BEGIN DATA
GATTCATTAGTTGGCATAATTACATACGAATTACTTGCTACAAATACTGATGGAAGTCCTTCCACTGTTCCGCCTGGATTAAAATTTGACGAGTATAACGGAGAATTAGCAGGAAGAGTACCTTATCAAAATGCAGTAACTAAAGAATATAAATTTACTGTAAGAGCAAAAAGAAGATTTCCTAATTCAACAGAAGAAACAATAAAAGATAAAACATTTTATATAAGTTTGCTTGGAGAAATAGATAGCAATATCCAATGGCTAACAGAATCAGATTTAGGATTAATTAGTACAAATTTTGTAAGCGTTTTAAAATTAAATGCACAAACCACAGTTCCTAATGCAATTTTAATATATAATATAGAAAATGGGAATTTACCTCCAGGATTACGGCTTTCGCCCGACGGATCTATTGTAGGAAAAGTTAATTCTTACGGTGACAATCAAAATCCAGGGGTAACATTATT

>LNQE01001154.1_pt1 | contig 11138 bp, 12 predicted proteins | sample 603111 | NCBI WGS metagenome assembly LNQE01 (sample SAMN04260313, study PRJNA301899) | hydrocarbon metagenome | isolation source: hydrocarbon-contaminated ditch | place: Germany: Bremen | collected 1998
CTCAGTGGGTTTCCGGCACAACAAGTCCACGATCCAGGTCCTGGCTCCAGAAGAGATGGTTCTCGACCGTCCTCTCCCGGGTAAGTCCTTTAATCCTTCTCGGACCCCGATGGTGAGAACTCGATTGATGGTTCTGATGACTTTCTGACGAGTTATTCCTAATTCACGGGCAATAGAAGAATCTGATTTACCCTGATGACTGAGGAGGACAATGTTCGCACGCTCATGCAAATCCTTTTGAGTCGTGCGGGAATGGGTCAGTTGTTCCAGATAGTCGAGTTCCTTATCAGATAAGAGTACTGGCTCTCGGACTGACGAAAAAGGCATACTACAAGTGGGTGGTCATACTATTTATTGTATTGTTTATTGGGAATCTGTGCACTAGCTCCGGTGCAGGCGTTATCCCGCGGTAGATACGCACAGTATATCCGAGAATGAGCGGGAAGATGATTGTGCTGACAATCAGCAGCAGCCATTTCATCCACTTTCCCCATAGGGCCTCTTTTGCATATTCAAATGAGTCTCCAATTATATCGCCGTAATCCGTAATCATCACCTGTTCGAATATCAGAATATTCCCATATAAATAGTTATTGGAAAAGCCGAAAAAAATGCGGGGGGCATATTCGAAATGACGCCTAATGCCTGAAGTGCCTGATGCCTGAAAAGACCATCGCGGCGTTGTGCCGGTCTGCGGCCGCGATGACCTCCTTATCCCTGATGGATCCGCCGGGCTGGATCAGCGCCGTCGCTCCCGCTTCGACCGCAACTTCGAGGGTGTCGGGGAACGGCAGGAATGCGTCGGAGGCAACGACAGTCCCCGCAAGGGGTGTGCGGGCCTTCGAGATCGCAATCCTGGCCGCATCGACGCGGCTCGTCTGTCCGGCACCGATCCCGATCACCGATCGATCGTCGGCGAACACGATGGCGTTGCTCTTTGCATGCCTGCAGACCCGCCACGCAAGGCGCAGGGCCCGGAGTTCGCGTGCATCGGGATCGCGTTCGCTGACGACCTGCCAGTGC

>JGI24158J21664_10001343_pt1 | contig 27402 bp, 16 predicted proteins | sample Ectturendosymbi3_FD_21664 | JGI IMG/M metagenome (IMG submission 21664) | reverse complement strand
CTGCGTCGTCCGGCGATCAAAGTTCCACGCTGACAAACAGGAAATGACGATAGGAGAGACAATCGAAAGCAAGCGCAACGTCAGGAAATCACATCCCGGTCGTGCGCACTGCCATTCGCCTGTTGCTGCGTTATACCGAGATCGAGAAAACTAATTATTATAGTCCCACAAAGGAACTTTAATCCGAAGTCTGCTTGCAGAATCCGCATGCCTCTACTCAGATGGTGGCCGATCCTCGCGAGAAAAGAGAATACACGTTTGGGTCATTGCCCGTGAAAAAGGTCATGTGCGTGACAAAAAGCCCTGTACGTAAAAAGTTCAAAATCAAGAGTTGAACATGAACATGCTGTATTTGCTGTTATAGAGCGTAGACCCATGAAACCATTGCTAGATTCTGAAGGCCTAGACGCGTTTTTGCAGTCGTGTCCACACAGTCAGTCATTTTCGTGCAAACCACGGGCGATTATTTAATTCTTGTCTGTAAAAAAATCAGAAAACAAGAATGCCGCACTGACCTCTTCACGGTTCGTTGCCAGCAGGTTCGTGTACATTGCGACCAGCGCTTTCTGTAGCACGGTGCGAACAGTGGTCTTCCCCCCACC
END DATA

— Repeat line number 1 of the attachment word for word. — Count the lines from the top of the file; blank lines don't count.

GATTCATTAGTTGGCATAATTACATACGAATTACTTGCTACAAATACTGATGGAAGTCCTTCCACTGTTCCGCCTGGATTAAAATTTGACGAGTATAACGGAGAATTAGCAGGAAGAGTACCTTATCAAAATGCAGTAACTAAAGAATATAAATTTACTGTAAGAGCAAAAAGAAGATTTCCTAATTCAACAGAAGAAACAATAAAAGATAAAACATTTTATATAAGTTTGCTTGGAGAAATAGATAGCAATATCCAATGGCTAACAGAATCAGATTTAGGATTAATTAGTACAAATTTTGTAAGCGTTTTAAAATTAAATGCACAAACCACAGTTCCTAATGCAATTTTAATATATAATATAGAAAATGGGAATTTACCTCCAGGATTACGGCTTTCGCCCGACGGATCTATTGTAGGAAAAGTTAATTCTTACGGTGACAATCAAAATCCAGGGGTAACATTATT